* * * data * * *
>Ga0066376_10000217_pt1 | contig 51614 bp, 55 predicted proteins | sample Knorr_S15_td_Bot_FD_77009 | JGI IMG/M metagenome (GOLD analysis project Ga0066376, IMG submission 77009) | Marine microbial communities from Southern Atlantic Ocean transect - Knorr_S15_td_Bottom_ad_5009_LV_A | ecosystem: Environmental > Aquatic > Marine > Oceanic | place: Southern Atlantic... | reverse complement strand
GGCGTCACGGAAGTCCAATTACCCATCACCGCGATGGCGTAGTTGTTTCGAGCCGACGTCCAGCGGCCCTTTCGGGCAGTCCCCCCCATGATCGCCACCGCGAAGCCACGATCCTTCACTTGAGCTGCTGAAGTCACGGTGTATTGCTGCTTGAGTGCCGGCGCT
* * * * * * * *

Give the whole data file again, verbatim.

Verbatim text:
>Ga0066376_10000217_pt1 | contig 51614 bp, 55 predicted proteins | sample Knorr_S15_td_Bot_FD_77009 | JGI IMG/M metagenome (GOLD analysis project Ga0066376, IMG submission 77009) | Marine microbial communities from Southern Atlantic Ocean transect - Knorr_S15_td_Bottom_ad_5009_LV_A | ecosystem: Environmental > Aquatic > Marine > Oceanic | place: Southern Atlantic... | reverse complement strand
GGCGTCACGGAAGTCCAATTACCCATCACCGCGATGGCGTAGTTGTTTCGAGCCGACGTCCAGCGGCCCTTTCGGGCAGTCCCCCCCATGATCGCCACCGCGAAGCCACGATCCTTCACTTGAGCTGCTGAAGTCACGGTGTATTGCTGCTTGAGTGCCGGCGCT